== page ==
A proposed amendment to British Columbia’s Strata Property Act could make it easier for apartment developers to scoop up prime real estate in B.C.’s hottest neighbourhoods. While current legislation calls for condominium owners’ unanimous consent to dissolve a corporation, the new bill would lower that threshold to 80 per cent in a change that could take effect as early as the end of 2015.
“This change to the Strata Property Act would make it easier for strata owners to sell off the entire building,” says Casey Weeks, Vice President, Investment, at Colliers in Vancouver. “We believe this will free up some prime redevelopment opportunities and allow for newer, better building construction.”
Given that Vancouver’s first condominiums were constructed in the 1960s, unit owners are now facing tough decisions as their buildings age and depreciate. From the expense of unit repairs to the cost of upgrading common areas and amenities, often the financial investment isn’t worth the payoff as owners likely won’t recover those costs from the expected increase in value.
“Many of the existing developments are three- and four-storey wood frame walk-ups located in prime traffic areas and near light rapid transit stations,” says Pat Williams, Partner, Clark Wilson LLP. “These developments are strata corporations that can only be replaced if they are cancelled, or effectively destroyed. The change in legislation would allow developers to canvass existing complexes and enter into negotiations.”
Williams says having the option to cancel the strata corporation by selling the building may be the best course of action for those facing costly repairs. “The option will likely result in a higher price being paid because the value is in the footprint that can accommodate a 20-storey building, rather than the existing three-storey building,” he says.
Condo vs. purpose-built rental
Even if changes to the Strata Property Act do result in more opportunities for redevelopment, history indicates that the competition may favour condominiums over apartments.
“In the City of Vancouver, all things being equal, condos will generally outperform purpose-built rental,” says Weeks. “That said, given the success of their purpose-built rental incentives, we believe the City of Vancouver will continue to encourage the development of purpose-built rental through their rezoning policies.”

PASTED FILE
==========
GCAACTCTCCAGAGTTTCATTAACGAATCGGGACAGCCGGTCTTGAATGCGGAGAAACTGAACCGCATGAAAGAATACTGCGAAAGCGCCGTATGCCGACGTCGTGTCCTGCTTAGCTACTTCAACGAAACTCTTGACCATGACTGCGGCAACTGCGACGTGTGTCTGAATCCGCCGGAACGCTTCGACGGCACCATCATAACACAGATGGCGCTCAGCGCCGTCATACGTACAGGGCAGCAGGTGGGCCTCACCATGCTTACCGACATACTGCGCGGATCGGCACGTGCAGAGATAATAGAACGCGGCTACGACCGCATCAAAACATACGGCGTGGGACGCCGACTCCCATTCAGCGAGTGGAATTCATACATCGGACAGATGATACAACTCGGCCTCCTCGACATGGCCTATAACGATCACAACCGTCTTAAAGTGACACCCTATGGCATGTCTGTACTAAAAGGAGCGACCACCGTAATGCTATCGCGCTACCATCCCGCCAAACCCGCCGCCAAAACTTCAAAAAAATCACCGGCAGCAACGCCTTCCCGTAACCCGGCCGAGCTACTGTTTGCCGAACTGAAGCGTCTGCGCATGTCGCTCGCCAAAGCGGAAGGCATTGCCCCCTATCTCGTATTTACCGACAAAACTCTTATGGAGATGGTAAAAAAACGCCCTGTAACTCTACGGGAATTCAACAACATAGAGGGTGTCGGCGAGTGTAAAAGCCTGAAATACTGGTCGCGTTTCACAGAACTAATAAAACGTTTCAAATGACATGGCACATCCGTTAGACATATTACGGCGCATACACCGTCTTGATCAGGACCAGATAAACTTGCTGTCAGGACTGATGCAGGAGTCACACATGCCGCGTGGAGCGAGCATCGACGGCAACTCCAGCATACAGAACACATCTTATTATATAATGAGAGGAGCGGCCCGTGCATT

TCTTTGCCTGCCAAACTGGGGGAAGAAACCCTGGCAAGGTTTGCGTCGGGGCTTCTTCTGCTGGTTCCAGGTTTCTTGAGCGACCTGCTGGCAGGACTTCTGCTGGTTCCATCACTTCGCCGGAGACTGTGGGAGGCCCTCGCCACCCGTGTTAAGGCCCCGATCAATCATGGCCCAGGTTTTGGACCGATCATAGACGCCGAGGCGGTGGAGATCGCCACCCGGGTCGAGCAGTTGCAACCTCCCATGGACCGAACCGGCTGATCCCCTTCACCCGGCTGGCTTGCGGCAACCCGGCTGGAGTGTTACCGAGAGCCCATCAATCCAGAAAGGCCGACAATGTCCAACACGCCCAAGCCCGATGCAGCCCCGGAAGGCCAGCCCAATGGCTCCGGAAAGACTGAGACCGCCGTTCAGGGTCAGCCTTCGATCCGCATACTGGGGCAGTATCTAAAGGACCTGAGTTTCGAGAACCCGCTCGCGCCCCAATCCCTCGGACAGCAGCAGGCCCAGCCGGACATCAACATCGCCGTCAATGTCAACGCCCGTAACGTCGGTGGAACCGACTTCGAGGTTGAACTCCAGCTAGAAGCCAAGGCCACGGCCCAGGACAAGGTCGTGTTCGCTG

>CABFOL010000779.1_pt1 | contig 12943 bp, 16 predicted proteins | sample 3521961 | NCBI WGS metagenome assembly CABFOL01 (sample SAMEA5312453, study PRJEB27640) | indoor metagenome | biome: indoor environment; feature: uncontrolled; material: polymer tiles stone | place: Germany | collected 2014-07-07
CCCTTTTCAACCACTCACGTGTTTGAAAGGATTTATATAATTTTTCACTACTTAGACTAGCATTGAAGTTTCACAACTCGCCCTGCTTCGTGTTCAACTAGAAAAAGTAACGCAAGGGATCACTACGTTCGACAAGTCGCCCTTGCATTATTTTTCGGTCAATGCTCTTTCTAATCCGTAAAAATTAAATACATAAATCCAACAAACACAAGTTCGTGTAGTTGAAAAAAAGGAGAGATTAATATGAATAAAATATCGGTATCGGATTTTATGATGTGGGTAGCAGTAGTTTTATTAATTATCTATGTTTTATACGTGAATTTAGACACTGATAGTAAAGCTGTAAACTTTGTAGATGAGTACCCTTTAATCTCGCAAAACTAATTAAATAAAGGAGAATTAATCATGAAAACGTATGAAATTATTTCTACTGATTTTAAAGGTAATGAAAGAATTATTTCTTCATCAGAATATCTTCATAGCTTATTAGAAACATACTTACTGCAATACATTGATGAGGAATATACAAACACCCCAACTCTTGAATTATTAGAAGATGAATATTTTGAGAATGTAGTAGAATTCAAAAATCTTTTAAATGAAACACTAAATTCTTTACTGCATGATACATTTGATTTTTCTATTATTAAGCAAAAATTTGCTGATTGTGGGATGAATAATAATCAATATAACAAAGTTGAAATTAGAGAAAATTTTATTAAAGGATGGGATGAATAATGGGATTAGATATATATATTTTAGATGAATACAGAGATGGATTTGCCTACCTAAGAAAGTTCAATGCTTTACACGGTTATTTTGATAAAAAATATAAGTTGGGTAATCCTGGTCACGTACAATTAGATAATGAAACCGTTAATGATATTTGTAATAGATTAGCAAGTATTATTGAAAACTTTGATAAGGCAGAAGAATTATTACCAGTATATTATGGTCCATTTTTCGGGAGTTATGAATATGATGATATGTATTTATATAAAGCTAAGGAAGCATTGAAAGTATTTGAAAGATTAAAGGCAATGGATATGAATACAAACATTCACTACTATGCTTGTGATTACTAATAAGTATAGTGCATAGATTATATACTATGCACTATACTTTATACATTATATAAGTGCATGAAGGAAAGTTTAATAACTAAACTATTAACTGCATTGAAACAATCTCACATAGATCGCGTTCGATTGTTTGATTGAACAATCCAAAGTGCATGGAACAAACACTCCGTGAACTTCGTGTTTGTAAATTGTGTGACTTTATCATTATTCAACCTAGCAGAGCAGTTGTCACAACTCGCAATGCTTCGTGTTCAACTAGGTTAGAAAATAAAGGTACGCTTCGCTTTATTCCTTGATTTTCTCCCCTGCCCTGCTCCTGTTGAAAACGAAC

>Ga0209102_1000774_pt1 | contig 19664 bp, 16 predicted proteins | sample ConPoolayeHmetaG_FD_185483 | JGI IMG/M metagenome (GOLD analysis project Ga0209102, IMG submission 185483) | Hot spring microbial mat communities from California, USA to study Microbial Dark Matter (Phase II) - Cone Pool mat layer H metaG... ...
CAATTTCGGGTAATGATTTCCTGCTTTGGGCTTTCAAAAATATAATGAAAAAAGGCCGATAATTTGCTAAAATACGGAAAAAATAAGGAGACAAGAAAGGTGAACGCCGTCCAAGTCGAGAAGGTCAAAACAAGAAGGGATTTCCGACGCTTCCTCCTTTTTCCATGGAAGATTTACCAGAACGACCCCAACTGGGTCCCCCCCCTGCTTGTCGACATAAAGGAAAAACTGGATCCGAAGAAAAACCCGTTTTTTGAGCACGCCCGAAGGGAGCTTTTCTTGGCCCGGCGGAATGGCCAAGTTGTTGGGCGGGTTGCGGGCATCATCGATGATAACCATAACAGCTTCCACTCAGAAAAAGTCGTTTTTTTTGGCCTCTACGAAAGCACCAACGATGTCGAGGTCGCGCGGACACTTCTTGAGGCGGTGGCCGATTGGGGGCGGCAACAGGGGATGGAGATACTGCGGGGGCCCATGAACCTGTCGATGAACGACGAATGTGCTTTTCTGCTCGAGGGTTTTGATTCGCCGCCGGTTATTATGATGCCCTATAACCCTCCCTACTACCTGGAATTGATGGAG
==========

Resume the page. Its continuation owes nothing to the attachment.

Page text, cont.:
Weeks notes that, historically, the profit margin for condominium development has typically superseded the capitalized value of income created by purpose-built rental properties.
“This has changed in recent years as the City has created incentives for purpose-built rental buildings through their rezoning policies,” he says. “For instance, in the west end and in East Vancouver, the City will relax its parking stall ratios and provide additional density, to encourage development of purpose-built rental. These incentives combined with rising rents, a low interest rate environment, and an aging building stock are stimulating a boom in purpose-built rental properties in Vancouver.”
Opposing the move
Noting two recent high profile cases in North Vancouver in which buildings were developed before the current strata legislation (1966), Williams anticipates some opposition to the 80 per cent threshold. “Even if a unit-holder is getting a substantial increase due to the value being in the footprint,” he says, “once the complex is sold the unit-holder must move out.”
In both cases cited, Williams says a percentage of unit-holders did not want to move from their existing buildings due to ties to friends, family and children attending district schools. Many believed that if their corporations were dissolved and sold, they would no longer be able to afford to live in North Vancouver despite a substantial return on existing value.
“Although the vote threshold will be reduced from 100 per cent to 80 per cent with the new legislation, the cancellation must be approved by the court,” he says. “Though a potential developer/buyer must persuade a court that their offer is the best one the owners will receive, we know that there will be individuals who will attempt to persuade the court that they are being unfairly prejudiced by having to move. Each situation will be decided based upon its own particular circumstances.”
As per Williams comment, the proposed amendments will require the strata to obtain an order from the Supreme Court of British Columbia confirming the owners’ resolution. In deciding whether to make such an order, the court will be required to consider, among other things, the best interests of the owners and the probability and extent of significant unfairness to one or more owners or holders of registered charges.
Erin Ruddy is the editor of Canadian Apartment Magazine